Friday, July 22, 2005

BLM says wildfire hazard is extreme

Spring rains could fan summer flames

Express Staff Writer

Idaho residents enjoyed a moist, cool, relatively wildfire-free spring, but that could all change in a big, furious hurry.

The Idaho director of the Bureau of Land Management this week issued a statement cautioning that this year's spring rains have produced extremely dangerous wildfire conditions.

"A thick blanket of continuous, tinder-dry grass now covers millions of acres of public land across southern Idaho with fine fuels, the likes of which has rarely been seen in recent history," reads a July 20 press release from the Idaho BLM. "As temperatures warm up and conditions worsen, wildland firefighters are bracing themselves for the worst."

It appears that when it rains in Idaho, it pours; and when it's sunny, it pours, too. The BLM's announcement is ironic because similar statements emerge during years when there is little precipitation, and tinder-dry conditions persist throughout the summer season.

But that might be an overly crude characterization, said Bill Murphy, the north zone fire management officer for the Sawtooth National Forest.

"It's all relative to the weather," he said. "Now that we're in the warm, dry weather, that precipitates higher fire hazard. It's true: We live in a dry area. People need to be careful. It's the nature of our climate."

Even though Idahoans should be prepared for wildfires every summer, the reality this year is that BLM managers and firefighters are chewing their nails. The desert is overflowing with drying fuel.

Idaho BLM State Director Lynn Bennett has alerted all Idaho BLM field offices to be on high fire alert and is cautioning Idaho residents to be extremely cautious and safe with fire this year.

"Our public land managers and firefighters are faced with serious concerns over increasingly dangerous fire conditions as the summer turns hotter and dryer," Bennett said. "Southern Idaho, like many areas throughout the Great Basin, is experiencing growth of grasses and brushy vegetation on a scale that many of us, and even some like me, who have been around awhile, have never seen in our careers."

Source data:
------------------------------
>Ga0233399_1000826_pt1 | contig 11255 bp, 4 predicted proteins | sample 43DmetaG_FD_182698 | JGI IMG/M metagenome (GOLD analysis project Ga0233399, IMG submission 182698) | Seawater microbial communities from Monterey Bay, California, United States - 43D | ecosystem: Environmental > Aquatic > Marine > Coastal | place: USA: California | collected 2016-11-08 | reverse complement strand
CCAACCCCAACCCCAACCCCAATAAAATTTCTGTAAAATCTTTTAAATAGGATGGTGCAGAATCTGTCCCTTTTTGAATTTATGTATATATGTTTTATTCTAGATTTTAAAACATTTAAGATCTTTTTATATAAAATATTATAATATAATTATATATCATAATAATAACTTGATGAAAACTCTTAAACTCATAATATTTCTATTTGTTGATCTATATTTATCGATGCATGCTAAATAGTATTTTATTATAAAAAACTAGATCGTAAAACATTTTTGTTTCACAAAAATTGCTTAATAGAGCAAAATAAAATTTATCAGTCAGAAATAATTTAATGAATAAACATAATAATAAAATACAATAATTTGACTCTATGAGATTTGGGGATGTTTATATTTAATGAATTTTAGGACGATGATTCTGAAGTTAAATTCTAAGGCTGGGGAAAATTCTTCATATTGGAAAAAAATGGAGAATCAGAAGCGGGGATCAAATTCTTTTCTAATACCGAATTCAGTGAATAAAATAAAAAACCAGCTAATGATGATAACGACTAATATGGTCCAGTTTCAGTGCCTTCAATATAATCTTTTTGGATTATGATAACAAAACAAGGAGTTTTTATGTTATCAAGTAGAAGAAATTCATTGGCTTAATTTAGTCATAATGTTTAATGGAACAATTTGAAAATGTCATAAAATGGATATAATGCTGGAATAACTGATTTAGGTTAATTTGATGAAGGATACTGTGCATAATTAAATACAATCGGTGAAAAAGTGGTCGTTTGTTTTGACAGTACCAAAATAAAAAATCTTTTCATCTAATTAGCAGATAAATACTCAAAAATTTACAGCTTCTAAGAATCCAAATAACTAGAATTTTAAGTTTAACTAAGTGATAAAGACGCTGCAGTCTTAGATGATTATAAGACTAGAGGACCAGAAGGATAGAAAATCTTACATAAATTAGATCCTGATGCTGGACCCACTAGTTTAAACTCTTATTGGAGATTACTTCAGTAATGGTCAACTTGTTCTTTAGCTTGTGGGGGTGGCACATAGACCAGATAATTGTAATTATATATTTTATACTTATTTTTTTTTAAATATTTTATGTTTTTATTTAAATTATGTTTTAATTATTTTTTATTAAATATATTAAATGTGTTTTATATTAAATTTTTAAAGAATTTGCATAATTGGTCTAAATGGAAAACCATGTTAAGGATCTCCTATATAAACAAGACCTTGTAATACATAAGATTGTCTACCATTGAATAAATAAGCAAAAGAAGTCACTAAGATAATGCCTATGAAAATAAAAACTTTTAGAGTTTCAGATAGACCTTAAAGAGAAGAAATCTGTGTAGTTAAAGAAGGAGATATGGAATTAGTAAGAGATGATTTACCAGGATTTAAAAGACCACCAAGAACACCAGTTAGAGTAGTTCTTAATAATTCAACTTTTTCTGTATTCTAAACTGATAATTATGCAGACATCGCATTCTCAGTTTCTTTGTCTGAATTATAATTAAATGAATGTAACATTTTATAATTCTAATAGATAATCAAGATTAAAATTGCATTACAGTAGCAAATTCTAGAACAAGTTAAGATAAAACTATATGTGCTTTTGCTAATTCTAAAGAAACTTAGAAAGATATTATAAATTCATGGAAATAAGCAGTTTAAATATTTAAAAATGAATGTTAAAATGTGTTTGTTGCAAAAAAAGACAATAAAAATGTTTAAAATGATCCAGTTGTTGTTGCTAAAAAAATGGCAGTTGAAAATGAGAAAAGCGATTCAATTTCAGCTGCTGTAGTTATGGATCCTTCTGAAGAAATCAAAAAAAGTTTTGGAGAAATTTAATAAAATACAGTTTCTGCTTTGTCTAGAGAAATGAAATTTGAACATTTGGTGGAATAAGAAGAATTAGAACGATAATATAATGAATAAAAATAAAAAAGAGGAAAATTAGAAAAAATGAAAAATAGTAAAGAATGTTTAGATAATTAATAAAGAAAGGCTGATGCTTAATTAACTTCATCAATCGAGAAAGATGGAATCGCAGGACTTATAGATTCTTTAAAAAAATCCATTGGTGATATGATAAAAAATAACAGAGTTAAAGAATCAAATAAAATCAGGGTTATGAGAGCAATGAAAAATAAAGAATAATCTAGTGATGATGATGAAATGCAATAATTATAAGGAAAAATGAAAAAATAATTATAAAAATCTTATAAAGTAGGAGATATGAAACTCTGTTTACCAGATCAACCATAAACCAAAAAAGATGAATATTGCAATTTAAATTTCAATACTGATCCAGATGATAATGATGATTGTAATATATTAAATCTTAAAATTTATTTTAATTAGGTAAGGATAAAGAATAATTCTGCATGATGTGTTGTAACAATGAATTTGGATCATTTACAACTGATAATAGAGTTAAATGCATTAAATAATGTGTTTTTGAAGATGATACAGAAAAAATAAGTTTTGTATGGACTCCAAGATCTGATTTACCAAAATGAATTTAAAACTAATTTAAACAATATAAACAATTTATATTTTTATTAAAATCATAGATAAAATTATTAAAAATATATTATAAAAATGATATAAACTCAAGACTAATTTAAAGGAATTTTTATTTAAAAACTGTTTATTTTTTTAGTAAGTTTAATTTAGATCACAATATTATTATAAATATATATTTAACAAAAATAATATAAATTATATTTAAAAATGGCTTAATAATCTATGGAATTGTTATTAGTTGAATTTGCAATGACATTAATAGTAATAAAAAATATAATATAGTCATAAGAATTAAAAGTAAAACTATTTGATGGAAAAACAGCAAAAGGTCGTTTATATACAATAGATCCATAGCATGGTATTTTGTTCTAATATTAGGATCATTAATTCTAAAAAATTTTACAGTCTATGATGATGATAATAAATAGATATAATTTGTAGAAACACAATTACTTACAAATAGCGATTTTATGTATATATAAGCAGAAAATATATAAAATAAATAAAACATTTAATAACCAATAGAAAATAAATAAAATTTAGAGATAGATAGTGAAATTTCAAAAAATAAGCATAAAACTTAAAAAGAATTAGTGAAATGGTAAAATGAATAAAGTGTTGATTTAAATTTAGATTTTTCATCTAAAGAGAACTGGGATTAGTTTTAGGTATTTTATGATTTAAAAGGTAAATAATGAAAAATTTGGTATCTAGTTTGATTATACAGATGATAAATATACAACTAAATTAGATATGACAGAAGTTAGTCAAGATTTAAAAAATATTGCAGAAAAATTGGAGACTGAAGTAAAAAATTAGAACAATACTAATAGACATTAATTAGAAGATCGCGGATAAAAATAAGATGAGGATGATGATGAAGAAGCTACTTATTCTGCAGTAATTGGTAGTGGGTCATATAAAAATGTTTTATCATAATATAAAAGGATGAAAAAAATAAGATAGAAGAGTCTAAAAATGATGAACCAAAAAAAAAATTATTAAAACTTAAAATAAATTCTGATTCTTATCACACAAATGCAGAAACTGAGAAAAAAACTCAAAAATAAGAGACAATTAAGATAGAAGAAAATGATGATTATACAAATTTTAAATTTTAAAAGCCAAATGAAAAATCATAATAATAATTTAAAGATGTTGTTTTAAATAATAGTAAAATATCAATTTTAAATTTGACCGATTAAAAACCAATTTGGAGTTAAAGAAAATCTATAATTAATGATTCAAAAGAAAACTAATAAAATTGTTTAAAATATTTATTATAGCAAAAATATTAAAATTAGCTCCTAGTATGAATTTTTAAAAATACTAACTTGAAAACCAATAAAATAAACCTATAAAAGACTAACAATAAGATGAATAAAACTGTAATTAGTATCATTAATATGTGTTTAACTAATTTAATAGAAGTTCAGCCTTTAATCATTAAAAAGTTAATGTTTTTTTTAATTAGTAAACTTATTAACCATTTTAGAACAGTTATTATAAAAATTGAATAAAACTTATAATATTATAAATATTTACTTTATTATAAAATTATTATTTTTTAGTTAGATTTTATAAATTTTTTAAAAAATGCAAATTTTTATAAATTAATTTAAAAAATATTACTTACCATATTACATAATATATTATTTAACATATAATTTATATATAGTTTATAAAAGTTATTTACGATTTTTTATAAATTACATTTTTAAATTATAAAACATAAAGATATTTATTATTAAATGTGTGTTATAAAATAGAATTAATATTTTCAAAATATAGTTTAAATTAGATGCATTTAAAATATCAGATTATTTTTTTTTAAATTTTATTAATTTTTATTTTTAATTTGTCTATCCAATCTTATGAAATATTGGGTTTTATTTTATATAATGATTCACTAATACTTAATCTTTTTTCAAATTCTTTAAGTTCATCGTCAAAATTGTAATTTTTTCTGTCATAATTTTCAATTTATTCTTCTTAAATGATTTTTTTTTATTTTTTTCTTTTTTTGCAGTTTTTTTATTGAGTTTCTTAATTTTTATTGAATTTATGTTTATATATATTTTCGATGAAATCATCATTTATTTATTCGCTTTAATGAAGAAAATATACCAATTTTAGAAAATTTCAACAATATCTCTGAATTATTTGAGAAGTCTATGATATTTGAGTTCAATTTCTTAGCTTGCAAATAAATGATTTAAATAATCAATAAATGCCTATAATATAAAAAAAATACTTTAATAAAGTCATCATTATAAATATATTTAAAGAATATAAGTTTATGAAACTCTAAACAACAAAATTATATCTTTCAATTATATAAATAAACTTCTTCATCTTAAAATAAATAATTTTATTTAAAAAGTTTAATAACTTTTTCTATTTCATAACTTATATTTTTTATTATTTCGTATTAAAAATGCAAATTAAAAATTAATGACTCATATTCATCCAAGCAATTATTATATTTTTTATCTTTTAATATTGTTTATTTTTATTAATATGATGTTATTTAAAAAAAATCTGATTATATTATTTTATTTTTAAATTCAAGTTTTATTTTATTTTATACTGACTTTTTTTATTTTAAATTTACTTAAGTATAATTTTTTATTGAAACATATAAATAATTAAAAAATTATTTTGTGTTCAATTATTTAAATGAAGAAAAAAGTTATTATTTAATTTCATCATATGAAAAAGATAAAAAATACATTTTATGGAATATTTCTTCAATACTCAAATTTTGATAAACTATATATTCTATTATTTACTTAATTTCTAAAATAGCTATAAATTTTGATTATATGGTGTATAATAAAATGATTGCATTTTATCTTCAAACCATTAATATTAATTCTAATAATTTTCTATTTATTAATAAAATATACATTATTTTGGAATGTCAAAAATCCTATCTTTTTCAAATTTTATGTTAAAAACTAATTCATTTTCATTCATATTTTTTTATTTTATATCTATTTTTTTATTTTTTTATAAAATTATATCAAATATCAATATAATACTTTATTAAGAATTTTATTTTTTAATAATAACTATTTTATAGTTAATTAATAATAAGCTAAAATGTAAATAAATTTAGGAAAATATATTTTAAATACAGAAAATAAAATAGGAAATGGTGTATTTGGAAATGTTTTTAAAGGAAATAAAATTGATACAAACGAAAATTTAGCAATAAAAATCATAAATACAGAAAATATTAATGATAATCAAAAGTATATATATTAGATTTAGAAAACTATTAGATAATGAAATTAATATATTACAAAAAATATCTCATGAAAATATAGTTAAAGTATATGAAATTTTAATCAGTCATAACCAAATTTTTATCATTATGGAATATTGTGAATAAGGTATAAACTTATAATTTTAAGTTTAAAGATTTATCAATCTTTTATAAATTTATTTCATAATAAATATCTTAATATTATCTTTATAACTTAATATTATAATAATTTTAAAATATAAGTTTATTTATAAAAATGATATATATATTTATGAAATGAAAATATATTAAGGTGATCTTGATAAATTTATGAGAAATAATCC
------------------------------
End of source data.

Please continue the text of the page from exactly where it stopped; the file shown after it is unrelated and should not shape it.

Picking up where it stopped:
With the worsening fire conditions, Bennett last week convened a statewide teleconference, briefing Idaho BLM managers and fire officers on the potential severity of the wildfire conditions.

With record amounts of spring rain across much of southern Idaho, there is as much as three times the normal vegetation. The unusually dense buildup of plants, coupled with dry, warming summer temperatures, is creating extreme fire danger, which is only expected to worsen as the season continues.

In May and early June, a series of wet weather systems moved across southern Idaho, bringing above-average precipitation. The early moisture, coupled with mild temperatures, promoted an extremely heavy crop of grass, a prime carrier of wildfire.

It's not necessarily an example of a natural ecosystem at work, even though the Great Basin evolved with fire as an integral component.

Cheatgrass, an invasive species from Asia, accounts for the lion's share of the increased hazard.

Cheatgrass growth in many areas is estimated at more than 3,000 pounds per acre. The annual average production has only been 600 to 800 pounds per acre in recent years.

"If normal summer precipitation patterns and high temperatures continue, wildfires are going to be hard to knock down, and we can expect to see increases in the number of wildfires that get large fast," Bennett said.

Murphy said higher elevation areas are still green but could dry out as the summer heat continues.

"All the lower elevations are starting to dry out, and the grass is taller this year, with all the moisture we had this spring," he concurred.

A summer fire in Owyhee County provided an indicator of the intense, erratic fire behavior that could haunt the southern part of the state this year.

"In anticipation of the lightning-caused fire start on July 15, we had BLM initial attack crews pre-positioned. They were within 15 minutes of the Clover Fire start, but not even that was close enough."

Within minutes of a lightning strike, the desert was engulfed in "erratic, soaring flames, fanned by gusty winds." The fire quickly grew to 193,000 acres.

Because of the unusually severe conditions, an interagency fire prevention team was assigned to assist state and federal agencies. The prevention team, which began July 15, is developing fire prevention messages, press releases, public service announcements and other public outreach materials.

"Lightning fires are going to keep us busy," Bennett said. "We do not need to add human-caused wildfires to the equation."

In Idaho, the most common causes of human-caused wildfires are fireworks, campfires, agricultural fires, motor vehicles on dry grass and sparks from pulling trailers.

"Please be cautious with fire, and pass along this year's wildland fire caution to your neighbors," Bennett said. "Together, we can help keep the number of wildfires down and make Idaho a safer place this summer."

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